), after the animals were habituated to the tail-cuff apparatus for several days. Multiple measurements at several sessions generated an average value for each animal that was used to calculate the mean results for each genotype. For atherosclerosis assays, all comparisons were performed with littermates using the en face technique (
      • Schneider J.G.
      • Finck B.N.
      • Ren J.
      • Standley K.N.
      • Takagi M.
      • Maclean K.H.
      • Bernal-Mizrachi C.
      • Muslin A.J.
      • Kastan M.B.
      • Semenkovich C.F.
      ). Results are reported as percentage involvement of the intimal surface for three regions of the aorta as captured by an image-processing program.

      Lipid Content

      Lipids from peritoneal macrophages and freshly isolated aortic arches were extracted with chloroform/methanol (2:1 v/v), dried under nitrogen, and reconstituted for enzymatic assays using commercial reagents (
      • Chakravarthy M.V.
      • Pan Z.
      • Zhu Y.
      • Tordjman K.
      • Schneider J.G.
      • Coleman T.
      • Turk J.
      • Semenkovich C.F.
      ). Cholesteryl ester content was determined as the difference between total cholesterol and free cholesterol. Phospholipids in macrophages were assayed using commercial reagents. Phospholipids in aortic arches were assayed as total lipid phosphorus using an assay involving perchloric acid treatment of lipid extracts (
      • Hallberg A.
      ). Fatty acid composition of lipid extracts of macrophages and triacylglycerol composition of lipid extracts of aortic arches were analyzed by electrospray ionization-mass spectrometry on a Finnigan TSQ-7000 triple stage quadrupole mass spectrometer as described previously (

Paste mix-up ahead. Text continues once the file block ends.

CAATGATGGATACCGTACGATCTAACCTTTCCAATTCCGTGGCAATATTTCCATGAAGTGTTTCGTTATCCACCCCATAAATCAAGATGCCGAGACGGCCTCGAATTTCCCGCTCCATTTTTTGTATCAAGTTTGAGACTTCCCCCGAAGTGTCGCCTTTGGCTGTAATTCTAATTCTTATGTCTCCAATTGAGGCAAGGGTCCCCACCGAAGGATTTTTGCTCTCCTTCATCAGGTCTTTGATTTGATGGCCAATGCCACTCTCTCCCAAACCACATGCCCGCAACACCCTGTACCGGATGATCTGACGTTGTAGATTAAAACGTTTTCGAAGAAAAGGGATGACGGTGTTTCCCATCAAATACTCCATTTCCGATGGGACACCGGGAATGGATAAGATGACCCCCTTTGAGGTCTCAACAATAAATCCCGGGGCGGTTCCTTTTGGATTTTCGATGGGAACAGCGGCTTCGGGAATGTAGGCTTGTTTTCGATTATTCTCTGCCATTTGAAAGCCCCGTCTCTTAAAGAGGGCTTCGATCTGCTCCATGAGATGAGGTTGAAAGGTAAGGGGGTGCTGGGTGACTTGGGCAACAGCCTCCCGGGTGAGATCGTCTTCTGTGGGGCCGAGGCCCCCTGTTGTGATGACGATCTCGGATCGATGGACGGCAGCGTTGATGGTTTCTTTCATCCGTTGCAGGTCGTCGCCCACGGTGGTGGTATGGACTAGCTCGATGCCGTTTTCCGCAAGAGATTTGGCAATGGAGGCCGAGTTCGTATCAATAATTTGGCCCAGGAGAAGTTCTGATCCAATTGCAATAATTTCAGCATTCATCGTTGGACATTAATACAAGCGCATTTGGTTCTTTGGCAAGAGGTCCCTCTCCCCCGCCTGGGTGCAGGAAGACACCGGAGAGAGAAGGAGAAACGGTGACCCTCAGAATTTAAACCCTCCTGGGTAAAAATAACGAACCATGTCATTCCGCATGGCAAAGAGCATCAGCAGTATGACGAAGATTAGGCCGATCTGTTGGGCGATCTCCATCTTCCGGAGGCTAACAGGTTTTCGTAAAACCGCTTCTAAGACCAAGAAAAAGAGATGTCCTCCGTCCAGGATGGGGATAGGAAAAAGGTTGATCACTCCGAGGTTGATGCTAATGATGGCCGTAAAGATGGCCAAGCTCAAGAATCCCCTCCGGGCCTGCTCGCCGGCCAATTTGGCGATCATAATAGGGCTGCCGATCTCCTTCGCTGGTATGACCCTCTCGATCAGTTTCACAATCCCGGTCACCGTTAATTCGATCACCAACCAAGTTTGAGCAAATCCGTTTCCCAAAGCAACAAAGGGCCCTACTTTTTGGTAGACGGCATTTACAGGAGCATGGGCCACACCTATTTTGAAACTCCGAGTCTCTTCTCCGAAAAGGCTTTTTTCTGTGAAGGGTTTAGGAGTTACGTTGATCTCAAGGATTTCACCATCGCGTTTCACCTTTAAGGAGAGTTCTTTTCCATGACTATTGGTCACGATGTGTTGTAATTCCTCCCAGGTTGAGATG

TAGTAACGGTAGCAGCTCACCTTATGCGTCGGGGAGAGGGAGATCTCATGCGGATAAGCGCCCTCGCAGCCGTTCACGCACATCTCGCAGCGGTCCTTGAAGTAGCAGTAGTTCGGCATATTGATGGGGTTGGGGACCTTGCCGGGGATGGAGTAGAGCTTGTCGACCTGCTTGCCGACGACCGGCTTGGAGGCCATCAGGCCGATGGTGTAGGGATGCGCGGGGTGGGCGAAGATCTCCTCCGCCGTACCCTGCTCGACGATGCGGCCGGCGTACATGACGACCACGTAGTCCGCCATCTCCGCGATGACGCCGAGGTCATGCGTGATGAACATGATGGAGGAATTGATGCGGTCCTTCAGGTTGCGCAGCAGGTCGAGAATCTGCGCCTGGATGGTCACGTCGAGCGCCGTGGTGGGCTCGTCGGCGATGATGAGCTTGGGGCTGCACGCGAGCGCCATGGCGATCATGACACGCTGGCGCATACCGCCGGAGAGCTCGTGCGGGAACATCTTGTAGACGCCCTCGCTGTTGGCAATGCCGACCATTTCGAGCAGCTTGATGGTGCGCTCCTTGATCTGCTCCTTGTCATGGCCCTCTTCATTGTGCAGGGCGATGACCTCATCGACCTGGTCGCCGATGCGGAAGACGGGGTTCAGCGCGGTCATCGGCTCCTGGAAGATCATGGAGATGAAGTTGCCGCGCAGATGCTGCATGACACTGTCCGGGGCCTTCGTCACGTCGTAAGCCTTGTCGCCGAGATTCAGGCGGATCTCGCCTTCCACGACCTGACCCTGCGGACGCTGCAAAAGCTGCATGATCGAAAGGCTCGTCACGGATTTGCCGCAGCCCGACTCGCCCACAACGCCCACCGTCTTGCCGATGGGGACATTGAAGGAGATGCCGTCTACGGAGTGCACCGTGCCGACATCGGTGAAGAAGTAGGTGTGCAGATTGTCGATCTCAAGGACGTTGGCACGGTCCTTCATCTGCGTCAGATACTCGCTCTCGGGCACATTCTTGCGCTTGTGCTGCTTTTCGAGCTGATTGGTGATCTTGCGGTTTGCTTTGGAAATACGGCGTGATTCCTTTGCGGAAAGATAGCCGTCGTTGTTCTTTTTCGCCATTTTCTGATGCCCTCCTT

• Chakravarthy M.V.
      • Lodhi I.J.
      • Yin L.
      • Malapaka R.R.
      • Xu H.E.
      • Turk J.
      • Semenkovich C.F.
      ).

      Cholesterol Efflux

      The efflux assay, performed essentially as described by Traves et al. (
      • Traves P.G.
      • Hortelano S.
      • Zeini M.
      • Chao T.H.
      • Lam T.
      • Neuteboom S.T.
      • Theodorakis E.A.
      • Palladino M.A.
      • Castrillo A.
      • Bosca L.
      ), utilized murine peritoneal macrophages plated on day 1 in 6-well plates in DMEM containing 10% fetal bovine serum. On day 2, the cells were washed and incubated for 24 h in DMEM containing 2% bovine serum albumin (fatty acid-free) supplemented with [3H]cholesterol (1 μCi/ml). On day 3, the cells were washed and incubated overnight in DMEM containing 2% bovine serum albumin (fatty acid-free). On day 4, the cells were washed and incubated for 5 h in DMEM containing 0.2% bovine serum albumin (fatty acid-free) in the absence or presence of apolipoprotein AI (10 μg/ml). After incubation, the medium was collected; cells were lysed in 1 ml of 0.2 m NaOH containing 0.1% SDS at room temperature for 30 min, and radioactivity was determined by liquid scintillation counting. The apolipoprotein AI-dependent efflux of radioactive cholesterol from the cells into the medium was determined as the percentage of medium-derived radioactivity relative to the total radioactivity for the medium and cells.

      Cholesterol Uptake